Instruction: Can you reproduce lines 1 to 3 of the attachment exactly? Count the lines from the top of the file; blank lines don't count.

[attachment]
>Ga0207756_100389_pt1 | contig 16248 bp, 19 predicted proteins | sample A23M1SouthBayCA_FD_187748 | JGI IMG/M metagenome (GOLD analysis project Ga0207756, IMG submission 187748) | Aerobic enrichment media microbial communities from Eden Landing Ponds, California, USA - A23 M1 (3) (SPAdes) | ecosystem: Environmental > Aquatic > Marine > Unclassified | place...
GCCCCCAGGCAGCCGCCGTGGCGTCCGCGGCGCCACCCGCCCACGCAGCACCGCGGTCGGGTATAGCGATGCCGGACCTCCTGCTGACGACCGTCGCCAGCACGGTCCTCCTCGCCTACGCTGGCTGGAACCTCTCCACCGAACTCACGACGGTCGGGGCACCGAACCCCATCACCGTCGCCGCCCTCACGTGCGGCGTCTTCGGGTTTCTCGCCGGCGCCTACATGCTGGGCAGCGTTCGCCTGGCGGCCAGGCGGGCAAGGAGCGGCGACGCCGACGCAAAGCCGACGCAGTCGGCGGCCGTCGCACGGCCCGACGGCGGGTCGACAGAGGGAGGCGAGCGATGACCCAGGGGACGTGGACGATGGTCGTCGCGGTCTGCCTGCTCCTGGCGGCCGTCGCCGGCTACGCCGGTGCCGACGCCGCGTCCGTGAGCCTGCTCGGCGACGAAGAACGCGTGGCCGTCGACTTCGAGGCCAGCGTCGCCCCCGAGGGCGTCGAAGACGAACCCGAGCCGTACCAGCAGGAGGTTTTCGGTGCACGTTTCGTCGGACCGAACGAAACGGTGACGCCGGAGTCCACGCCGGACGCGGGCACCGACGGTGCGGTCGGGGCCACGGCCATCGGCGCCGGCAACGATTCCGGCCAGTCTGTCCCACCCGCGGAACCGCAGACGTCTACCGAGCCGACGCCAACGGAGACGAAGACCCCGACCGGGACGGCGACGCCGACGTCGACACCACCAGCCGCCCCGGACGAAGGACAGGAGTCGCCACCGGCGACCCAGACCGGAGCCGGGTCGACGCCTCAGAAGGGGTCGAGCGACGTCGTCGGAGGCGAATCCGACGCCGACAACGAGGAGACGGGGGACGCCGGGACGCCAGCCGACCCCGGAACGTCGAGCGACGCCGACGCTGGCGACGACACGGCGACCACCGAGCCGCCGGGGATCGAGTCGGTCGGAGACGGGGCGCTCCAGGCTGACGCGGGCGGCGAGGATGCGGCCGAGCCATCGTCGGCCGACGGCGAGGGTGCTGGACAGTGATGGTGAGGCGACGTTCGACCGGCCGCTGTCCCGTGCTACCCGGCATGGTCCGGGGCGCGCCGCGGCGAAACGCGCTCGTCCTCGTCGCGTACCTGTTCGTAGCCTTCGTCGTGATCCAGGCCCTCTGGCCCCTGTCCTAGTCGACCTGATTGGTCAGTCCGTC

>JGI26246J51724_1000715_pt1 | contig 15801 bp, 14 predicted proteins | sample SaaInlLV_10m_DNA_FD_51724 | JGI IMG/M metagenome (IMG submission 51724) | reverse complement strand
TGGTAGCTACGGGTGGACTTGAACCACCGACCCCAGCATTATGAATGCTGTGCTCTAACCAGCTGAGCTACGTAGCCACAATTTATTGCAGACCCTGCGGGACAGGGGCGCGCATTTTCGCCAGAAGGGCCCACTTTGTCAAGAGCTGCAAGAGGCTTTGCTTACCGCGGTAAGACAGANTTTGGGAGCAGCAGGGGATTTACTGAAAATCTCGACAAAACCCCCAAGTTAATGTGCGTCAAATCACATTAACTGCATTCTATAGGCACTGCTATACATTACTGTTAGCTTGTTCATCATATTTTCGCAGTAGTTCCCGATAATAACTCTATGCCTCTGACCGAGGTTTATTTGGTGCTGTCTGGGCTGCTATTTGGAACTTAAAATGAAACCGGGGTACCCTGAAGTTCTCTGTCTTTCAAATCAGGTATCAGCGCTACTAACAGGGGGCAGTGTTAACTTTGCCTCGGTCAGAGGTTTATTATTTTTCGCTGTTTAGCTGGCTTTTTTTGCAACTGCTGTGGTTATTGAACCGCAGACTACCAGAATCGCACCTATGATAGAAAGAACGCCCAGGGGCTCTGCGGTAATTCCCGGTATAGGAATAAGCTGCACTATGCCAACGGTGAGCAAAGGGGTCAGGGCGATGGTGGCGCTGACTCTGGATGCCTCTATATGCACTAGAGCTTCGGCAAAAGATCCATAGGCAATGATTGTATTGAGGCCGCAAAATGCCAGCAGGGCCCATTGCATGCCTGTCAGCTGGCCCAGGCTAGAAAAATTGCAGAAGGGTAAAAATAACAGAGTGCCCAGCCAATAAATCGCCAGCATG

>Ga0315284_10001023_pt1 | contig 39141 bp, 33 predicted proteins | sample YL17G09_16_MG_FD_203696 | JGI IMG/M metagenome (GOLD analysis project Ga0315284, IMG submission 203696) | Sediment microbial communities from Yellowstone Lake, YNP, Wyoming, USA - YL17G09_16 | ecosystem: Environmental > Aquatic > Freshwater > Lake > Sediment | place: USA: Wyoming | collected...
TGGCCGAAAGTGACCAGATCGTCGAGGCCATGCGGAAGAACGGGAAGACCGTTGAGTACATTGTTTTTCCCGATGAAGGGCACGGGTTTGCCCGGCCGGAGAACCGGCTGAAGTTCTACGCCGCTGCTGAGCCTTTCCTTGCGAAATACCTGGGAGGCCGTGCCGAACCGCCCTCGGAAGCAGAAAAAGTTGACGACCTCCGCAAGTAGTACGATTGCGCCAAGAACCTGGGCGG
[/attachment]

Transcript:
>Ga0207756_100389_pt1 | contig 16248 bp, 19 predicted proteins | sample A23M1SouthBayCA_FD_187748 | JGI IMG/M metagenome (GOLD analysis project Ga0207756, IMG submission 187748) | Aerobic enrichment media microbial communities from Eden Landing Ponds, California, USA - A23 M1 (3) (SPAdes) | ecosystem: Environmental > Aquatic > Marine > Unclassified | place...
GCCCCCAGGCAGCCGCCGTGGCGTCCGCGGCGCCACCCGCCCACGCAGCACCGCGGTCGGGTATAGCGATGCCGGACCTCCTGCTGACGACCGTCGCCAGCACGGTCCTCCTCGCCTACGCTGGCTGGAACCTCTCCACCGAACTCACGACGGTCGGGGCACCGAACCCCATCACCGTCGCCGCCCTCACGTGCGGCGTCTTCGGGTTTCTCGCCGGCGCCTACATGCTGGGCAGCGTTCGCCTGGCGGCCAGGCGGGCAAGGAGCGGCGACGCCGACGCAAAGCCGACGCAGTCGGCGGCCGTCGCACGGCCCGACGGCGGGTCGACAGAGGGAGGCGAGCGATGACCCAGGGGACGTGGACGATGGTCGTCGCGGTCTGCCTGCTCCTGGCGGCCGTCGCCGGCTACGCCGGTGCCGACGCCGCGTCCGTGAGCCTGCTCGGCGACGAAGAACGCGTGGCCGTCGACTTCGAGGCCAGCGTCGCCCCCGAGGGCGTCGAAGACGAACCCGAGCCGTACCAGCAGGAGGTTTTCGGTGCACGTTTCGTCGGACCGAACGAAACGGTGACGCCGGAGTCCACGCCGGACGCGGGCACCGACGGTGCGGTCGGGGCCACGGCCATCGGCGCCGGCAACGATTCCGGCCAGTCTGTCCCACCCGCGGAACCGCAGACGTCTACCGAGCCGACGCCAACGGAGACGAAGACCCCGACCGGGACGGCGACGCCGACGTCGACACCACCAGCCGCCCCGGACGAAGGACAGGAGTCGCCACCGGCGACCCAGACCGGAGCCGGGTCGACGCCTCAGAAGGGGTCGAGCGACGTCGTCGGAGGCGAATCCGACGCCGACAACGAGGAGACGGGGGACGCCGGGACGCCAGCCGACCCCGGAACGTCGAGCGACGCCGACGCTGGCGACGACACGGCGACCACCGAGCCGCCGGGGATCGAGTCGGTCGGAGACGGGGCGCTCCAGGCTGACGCGGGCGGCGAGGATGCGGCCGAGCCATCGTCGGCCGACGGCGAGGGTGCTGGACAGTGATGGTGAGGCGACGTTCGACCGGCCGCTGTCCCGTGCTACCCGGCATGGTCCGGGGCGCGCCGCGGCGAAACGCGCTCGTCCTCGTCGCGTACCTGTTCGTAGCCTTCGTCGTGATCCAGGCCCTCTGGCCCCTGTCCTAGTCGACCTGATTGGTCAGTCCGTC

>JGI26246J51724_1000715_pt1 | contig 15801 bp, 14 predicted proteins | sample SaaInlLV_10m_DNA_FD_51724 | JGI IMG/M metagenome (IMG submission 51724) | reverse complement strand